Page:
COLUMBUS, Ohio — The Columbus Crew played a part in Mental Health Awareness Month as volunteers worked on a special project at Lower.com Field on Wednesday.
What You Need To Know
- The “Wrap Them in Support” campaign is an initiative put on by Nationwide Children’s Hospital’s “On Our Sleeves” to bring awareness to mental health
- Volunteers helped set up more than 1,000 sports fan scarves on Lower.com Field
- The display broke a world record — “Longest Chain of Sports Fan Scarves”
Scott McKenzie is a dad of triplets. He said they were at Lower.com Field on Wednesday for an important campaign.
“Emotional health is just as important as physical health,” said McKenzie.
He’s joined other volunteers who helped set up the more than 1,000 sports fan scarves on the field.
It’s all for the “Wrap Them in Support” campaign, an initiative put on by Nationwide Children’s Hospital’s “On Our Sleeves” to bring awareness to mental health.
“We’ve been part of working on today, sort of volunteering and helping out, for many, many months,” said McKenzie. “My kids were thrilled to come out and see it come to fruition.”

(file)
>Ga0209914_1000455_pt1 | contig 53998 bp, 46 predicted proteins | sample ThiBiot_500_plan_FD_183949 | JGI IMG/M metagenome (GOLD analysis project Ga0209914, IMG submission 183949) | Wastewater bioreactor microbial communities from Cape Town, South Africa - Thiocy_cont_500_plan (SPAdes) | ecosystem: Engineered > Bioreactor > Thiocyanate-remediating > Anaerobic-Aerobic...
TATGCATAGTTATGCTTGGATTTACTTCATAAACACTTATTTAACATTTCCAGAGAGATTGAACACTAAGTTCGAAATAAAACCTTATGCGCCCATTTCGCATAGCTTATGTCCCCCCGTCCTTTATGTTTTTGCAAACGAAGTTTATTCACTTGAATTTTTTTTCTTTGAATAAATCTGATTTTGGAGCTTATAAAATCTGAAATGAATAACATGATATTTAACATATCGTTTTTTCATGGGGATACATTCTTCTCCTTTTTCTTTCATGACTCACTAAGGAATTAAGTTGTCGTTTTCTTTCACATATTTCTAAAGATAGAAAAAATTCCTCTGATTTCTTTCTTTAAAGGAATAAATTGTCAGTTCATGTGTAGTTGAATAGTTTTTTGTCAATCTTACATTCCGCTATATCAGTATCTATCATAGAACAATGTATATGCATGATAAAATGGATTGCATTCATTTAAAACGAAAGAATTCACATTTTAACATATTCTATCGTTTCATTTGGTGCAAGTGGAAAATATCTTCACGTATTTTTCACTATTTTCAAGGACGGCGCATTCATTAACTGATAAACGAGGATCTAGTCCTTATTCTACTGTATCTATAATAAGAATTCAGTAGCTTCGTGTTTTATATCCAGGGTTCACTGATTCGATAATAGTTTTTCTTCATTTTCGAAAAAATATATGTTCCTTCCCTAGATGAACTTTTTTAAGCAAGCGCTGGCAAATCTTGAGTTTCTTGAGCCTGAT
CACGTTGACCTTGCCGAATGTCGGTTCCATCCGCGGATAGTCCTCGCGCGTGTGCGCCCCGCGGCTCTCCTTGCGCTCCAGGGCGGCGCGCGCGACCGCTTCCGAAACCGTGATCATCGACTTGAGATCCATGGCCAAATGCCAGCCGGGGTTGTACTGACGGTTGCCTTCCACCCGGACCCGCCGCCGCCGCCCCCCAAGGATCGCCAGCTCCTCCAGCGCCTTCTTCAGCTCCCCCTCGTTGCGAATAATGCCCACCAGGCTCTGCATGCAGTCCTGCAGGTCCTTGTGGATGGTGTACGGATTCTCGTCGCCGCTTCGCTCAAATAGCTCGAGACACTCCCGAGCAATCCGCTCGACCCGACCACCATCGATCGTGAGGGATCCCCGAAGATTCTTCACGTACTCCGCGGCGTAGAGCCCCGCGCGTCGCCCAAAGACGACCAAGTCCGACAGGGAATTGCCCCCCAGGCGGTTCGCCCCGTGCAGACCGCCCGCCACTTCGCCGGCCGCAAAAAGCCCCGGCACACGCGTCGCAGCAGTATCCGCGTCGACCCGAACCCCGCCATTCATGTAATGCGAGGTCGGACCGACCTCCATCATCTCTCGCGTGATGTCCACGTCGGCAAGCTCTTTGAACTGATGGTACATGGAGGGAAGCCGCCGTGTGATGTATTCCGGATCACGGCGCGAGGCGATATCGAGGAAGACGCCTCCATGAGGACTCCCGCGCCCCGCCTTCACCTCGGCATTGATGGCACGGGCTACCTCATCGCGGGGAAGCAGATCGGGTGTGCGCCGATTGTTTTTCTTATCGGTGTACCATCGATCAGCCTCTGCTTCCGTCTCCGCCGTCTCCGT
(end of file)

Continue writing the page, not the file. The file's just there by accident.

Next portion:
To attract even more attention to the campaign, the display broke a world record — “Longest Chain of Sports Fan Scarves.” There was an adjudicator there to verify it.
Officially Amazing 👏👏— The Crew (@ColumbusCrew) May 11, 2022
Together with @nationwidekids and @OnOurSleeves we set a brand new @GWR World Record for the longest chain of sports fan scarfs in support of the Wrap Them in Support Campaign!#Crew96 | @OnOurSleeves pic.twitter.com/WdzLFaYSiu
Clinical director Dr. Ariana Hoet said the goal of “On Our Sleeves” is to provide free mental health resources.
“We wanted to do something that would really grab attention,” said Hoet. “And what more than setting a world record for the longest chain of sports fans’ scarves and really just get people talking about children’s mental health?”
Dr. Hoet said children's mental health trends have become concerning over the last 10 years, but especially after COVID-19.
“We saw a rise in sadness, hopeless suicidal thoughts and behaviors,” Hoet said. “The pandemic just added to that.”
Her advice for parents is to have conversations.
“It’s never too early to start talking to children every single day,” she said. “Check in with your child how they’re doing what they’re thinking, ask them how their day is.”
On Our Sleeves is a movement to raise mental health awareness. It provides free mental health educational resources.